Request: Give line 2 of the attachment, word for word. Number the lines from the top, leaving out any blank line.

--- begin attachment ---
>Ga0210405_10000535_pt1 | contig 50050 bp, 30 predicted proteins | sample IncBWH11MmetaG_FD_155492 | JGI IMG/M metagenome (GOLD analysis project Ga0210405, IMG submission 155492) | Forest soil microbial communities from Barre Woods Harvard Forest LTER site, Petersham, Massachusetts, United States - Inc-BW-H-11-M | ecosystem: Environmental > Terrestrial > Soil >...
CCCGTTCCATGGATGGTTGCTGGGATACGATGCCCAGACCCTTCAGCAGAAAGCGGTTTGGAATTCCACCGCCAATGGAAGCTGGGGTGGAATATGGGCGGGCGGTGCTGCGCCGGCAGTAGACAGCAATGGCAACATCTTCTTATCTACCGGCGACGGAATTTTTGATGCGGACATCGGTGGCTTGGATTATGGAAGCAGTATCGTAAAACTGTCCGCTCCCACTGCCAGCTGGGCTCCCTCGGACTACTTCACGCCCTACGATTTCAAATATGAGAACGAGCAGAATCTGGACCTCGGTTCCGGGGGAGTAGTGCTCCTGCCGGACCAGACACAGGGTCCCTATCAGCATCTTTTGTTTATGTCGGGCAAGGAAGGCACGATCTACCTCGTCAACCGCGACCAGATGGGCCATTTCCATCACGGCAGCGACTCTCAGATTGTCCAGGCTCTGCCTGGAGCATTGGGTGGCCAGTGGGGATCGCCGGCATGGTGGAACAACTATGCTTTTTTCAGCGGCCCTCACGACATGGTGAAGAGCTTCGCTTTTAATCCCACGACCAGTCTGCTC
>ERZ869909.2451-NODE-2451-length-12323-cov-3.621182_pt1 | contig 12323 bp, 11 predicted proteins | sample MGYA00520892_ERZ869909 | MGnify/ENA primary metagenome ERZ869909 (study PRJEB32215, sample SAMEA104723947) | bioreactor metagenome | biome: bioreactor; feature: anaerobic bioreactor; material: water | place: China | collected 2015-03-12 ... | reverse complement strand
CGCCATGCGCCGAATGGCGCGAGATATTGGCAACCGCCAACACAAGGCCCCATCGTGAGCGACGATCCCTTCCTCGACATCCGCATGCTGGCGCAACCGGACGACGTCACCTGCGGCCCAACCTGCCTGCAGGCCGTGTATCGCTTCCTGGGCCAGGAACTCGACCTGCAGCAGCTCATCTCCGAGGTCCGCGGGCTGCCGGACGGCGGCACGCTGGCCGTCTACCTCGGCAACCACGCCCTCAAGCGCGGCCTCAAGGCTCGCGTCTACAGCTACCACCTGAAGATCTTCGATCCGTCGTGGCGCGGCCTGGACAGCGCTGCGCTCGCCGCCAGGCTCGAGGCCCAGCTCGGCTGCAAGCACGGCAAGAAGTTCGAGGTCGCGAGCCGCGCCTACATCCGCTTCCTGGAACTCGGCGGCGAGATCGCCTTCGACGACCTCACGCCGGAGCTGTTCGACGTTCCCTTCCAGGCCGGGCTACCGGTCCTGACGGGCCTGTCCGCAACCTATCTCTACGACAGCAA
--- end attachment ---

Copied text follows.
CCCGTTCCATGGATGGTTGCTGGGATACGATGCCCAGACCCTTCAGCAGAAAGCGGTTTGGAATTCCACCGCCAATGGAAGCTGGGGTGGAATATGGGCGGGCGGTGCTGCGCCGGCAGTAGACAGCAATGGCAACATCTTCTTATCTACCGGCGACGGAATTTTTGATGCGGACATCGGTGGCTTGGATTATGGAAGCAGTATCGTAAAACTGTCCGCTCCCACTGCCAGCTGGGCTCCCTCGGACTACTTCACGCCCTACGATTTCAAATATGAGAACGAGCAGAATCTGGACCTCGGTTCCGGGGGAGTAGTGCTCCTGCCGGACCAGACACAGGGTCCCTATCAGCATCTTTTGTTTATGTCGGGCAAGGAAGGCACGATCTACCTCGTCAACCGCGACCAGATGGGCCATTTCCATCACGGCAGCGACTCTCAGATTGTCCAGGCTCTGCCTGGAGCATTGGGTGGCCAGTGGGGATCGCCGGCATGGTGGAACAACTATGCTTTTTTCAGCGGCCCTCACGACATGGTGAAGAGCTTCGCTTTTAATCCCACGACCAGTCTGCTC